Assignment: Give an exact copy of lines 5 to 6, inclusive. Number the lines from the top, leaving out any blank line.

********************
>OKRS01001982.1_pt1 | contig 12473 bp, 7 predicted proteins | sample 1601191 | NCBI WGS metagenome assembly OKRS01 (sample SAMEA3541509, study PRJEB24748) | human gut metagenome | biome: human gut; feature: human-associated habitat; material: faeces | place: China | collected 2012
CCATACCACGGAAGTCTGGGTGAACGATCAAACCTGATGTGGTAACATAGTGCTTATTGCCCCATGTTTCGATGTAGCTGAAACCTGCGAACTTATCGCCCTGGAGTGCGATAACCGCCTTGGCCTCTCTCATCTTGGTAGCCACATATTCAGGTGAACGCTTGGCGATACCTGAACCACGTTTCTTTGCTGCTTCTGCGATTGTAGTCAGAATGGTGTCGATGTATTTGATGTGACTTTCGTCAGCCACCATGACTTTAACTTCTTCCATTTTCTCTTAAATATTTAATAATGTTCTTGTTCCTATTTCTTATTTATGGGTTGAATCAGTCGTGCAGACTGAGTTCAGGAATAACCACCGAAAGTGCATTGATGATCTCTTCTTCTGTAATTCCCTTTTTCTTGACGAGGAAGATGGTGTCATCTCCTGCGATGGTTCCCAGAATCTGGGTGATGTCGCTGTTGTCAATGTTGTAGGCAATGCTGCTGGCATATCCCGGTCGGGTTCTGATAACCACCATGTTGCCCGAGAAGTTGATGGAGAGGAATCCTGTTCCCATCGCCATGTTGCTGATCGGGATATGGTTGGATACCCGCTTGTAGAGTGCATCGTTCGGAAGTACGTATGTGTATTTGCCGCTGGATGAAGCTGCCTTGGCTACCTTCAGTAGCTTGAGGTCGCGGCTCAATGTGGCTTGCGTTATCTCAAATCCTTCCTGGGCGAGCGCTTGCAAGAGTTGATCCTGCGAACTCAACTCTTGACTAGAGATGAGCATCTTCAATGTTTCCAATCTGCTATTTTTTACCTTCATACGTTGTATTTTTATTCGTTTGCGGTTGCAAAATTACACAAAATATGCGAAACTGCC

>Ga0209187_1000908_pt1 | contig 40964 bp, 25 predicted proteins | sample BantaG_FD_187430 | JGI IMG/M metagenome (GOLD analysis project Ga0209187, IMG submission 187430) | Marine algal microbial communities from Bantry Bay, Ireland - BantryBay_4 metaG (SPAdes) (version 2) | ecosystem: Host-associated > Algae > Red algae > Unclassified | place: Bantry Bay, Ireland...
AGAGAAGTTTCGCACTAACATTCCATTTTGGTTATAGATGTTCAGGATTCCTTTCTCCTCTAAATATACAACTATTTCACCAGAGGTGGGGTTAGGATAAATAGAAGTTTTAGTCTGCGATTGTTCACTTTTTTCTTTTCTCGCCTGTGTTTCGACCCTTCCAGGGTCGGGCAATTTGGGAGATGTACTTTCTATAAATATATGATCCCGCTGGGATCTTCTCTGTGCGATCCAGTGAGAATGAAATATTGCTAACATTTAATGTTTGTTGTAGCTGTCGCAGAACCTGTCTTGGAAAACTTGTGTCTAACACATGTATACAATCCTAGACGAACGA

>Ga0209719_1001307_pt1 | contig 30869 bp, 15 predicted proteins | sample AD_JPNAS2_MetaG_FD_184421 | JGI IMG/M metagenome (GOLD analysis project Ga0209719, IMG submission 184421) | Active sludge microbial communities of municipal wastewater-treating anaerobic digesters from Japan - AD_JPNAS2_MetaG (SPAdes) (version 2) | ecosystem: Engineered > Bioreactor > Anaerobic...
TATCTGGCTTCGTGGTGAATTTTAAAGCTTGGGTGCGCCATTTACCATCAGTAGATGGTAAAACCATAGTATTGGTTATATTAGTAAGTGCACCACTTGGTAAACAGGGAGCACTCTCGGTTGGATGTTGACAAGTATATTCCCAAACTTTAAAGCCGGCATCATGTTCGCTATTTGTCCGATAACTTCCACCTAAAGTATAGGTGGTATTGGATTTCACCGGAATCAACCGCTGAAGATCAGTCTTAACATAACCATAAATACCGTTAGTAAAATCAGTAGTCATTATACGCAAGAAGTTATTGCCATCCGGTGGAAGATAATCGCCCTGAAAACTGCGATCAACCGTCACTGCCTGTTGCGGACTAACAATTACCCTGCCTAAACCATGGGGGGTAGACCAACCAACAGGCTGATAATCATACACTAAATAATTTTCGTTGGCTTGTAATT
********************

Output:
>Ga0209719_1001307_pt1 | contig 30869 bp, 15 predicted proteins | sample AD_JPNAS2_MetaG_FD_184421 | JGI IMG/M metagenome (GOLD analysis project Ga0209719, IMG submission 184421) | Active sludge microbial communities of municipal wastewater-treating anaerobic digesters from Japan - AD_JPNAS2_MetaG (SPAdes) (version 2) | ecosystem: Engineered > Bioreactor > Anaerobic...
TATCTGGCTTCGTGGTGAATTTTAAAGCTTGGGTGCGCCATTTACCATCAGTAGATGGTAAAACCATAGTATTGGTTATATTAGTAAGTGCACCACTTGGTAAACAGGGAGCACTCTCGGTTGGATGTTGACAAGTATATTCCCAAACTTTAAAGCCGGCATCATGTTCGCTATTTGTCCGATAACTTCCACCTAAAGTATAGGTGGTATTGGATTTCACCGGAATCAACCGCTGAAGATCAGTCTTAACATAACCATAAATACCGTTAGTAAAATCAGTAGTCATTATACGCAAGAAGTTATTGCCATCCGGTGGAAGATAATCGCCCTGAAAACTGCGATCAACCGTCACTGCCTGTTGCGGACTAACAATTACCCTGCCTAAACCATGGGGGGTAGACCAACCAACAGGCTGATAATCATACACTAAATAATTTTCGTTGGCTTGTAATT